FROM RUSSIA, WITH OIL: ExxonMobil and Rosneft, the U.S. and Russian oil giants could invest over $500 billion in a joint venture to explore for and produce oil in the Arctic and the Black Sea. They agreed in August to team up to develop oil and natural gas fields in Russia and North America.
"Big Oil" has to make "Big Investments" in exploration and capital equipment to earn those "Big Profits" We hear a lot from the media and politicians about the "big profits" of "Big Oil" companies like ExxonMobil, which earned $9.45 billion in the first quarter of 2012, and $41 billion last year. But the media never reports about the "big investments" companies like ExxonMobil make, which are almost equal to the profits it earns.
On Monday, at the suburban residence of Russian Prime Minister Vladimir Putin, the chiefexecutives of the US and Russian oil giants, ExxonMobil and Rosneft, signed a deal to collaborate in the development of oil and natural gas fields in Russia and North America. The agreement was officially announced on Wednesday and holds the potential for $500 billion to be invested in the exploration and production of oil in the Arctic and the Black Sea.
As Barack Obama and Vladimir Putin argue over human rights in Russia and the fate of fugitive U.S. intelligence analyst Edward Snowden, the countries’ biggest oil companies are preparing to drill for giant oil discoveries together in the Arctic Ocean.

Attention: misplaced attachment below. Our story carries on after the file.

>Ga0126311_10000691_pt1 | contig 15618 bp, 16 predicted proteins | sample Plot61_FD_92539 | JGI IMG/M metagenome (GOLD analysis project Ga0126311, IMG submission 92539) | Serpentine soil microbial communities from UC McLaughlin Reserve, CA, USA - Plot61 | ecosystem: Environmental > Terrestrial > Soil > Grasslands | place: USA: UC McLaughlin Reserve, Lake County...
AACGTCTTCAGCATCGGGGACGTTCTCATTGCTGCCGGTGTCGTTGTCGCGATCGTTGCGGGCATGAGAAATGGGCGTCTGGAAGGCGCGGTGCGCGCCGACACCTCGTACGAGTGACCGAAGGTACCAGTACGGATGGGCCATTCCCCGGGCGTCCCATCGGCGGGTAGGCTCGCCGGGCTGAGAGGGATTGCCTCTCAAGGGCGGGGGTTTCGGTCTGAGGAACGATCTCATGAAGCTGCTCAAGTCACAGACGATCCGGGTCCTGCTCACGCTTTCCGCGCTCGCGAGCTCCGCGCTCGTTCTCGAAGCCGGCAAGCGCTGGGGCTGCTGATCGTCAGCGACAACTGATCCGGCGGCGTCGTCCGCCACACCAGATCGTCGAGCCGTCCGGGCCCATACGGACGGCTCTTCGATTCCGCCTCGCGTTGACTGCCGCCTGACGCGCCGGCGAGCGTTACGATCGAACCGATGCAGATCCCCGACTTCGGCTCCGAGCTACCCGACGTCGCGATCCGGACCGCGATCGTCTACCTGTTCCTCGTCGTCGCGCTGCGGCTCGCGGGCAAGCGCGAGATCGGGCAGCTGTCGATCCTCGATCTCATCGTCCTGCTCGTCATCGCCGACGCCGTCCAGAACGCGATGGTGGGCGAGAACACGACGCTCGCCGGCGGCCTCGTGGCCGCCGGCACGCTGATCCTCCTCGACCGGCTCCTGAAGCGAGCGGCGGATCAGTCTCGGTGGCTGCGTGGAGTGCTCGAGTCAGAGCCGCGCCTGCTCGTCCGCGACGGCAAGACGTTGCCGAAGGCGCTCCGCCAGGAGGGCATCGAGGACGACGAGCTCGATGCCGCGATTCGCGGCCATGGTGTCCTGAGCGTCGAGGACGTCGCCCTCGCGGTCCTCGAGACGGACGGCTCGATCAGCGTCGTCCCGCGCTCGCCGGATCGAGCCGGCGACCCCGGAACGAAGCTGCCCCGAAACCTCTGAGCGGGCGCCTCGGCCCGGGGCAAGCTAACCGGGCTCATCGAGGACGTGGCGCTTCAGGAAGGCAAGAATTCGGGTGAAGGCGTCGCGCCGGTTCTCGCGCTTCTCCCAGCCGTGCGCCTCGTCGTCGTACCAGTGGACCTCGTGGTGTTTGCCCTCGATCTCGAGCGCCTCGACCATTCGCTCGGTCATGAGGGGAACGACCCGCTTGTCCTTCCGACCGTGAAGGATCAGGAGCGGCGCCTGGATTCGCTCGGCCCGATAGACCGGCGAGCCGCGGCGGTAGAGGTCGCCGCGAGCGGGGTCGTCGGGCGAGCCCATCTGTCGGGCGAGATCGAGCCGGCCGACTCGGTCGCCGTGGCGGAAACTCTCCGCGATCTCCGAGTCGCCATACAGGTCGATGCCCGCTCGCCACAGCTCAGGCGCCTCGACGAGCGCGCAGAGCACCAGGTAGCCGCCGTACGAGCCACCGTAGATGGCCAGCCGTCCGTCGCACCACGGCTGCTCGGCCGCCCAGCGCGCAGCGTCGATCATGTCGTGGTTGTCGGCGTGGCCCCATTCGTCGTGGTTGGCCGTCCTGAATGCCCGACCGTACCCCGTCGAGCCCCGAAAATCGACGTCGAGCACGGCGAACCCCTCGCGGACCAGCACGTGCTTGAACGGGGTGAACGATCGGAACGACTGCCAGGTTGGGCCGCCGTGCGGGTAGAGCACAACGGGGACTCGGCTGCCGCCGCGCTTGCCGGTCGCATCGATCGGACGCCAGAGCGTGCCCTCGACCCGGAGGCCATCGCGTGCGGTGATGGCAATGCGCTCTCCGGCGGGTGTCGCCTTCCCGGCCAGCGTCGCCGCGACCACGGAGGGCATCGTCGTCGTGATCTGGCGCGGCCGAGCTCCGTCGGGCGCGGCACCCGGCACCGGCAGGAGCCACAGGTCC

In a dramatic stroke of luck for the Kremlin, this morning there is hardly a person in the world who is happier than Russian president Vladimir Putin because overnight state-run run OAO Rosneft announced it has discovered what may be a treasure trove of black oil, one which could boost Russia's coffers by hundreds of billions if not more, when a vast pool of crude was discovered in the Kara Sea region of the Arctic Ocean, showing the region has the potential to become one of the world’s most important crude-producing areas, arguably bigger than the Gulf Of Mexico.
Exxon Mobil Corp. posted higher-than- expected profit as international sanctions against Russian interests clouded the U.S. oil explorer’s efforts to tap some of the world’s biggest crude reserves.
First-quarter net income was US$9.1-billion, or US$2.10 a share, compared with US$9.5-billion, or US$2.12, a year earlier, the Irving, Texas-based company said in a statement Thursday. Per-share profit exceeded all 20 estimates from analysts in a Bloomberg survey and surpassed the average by 22 cents.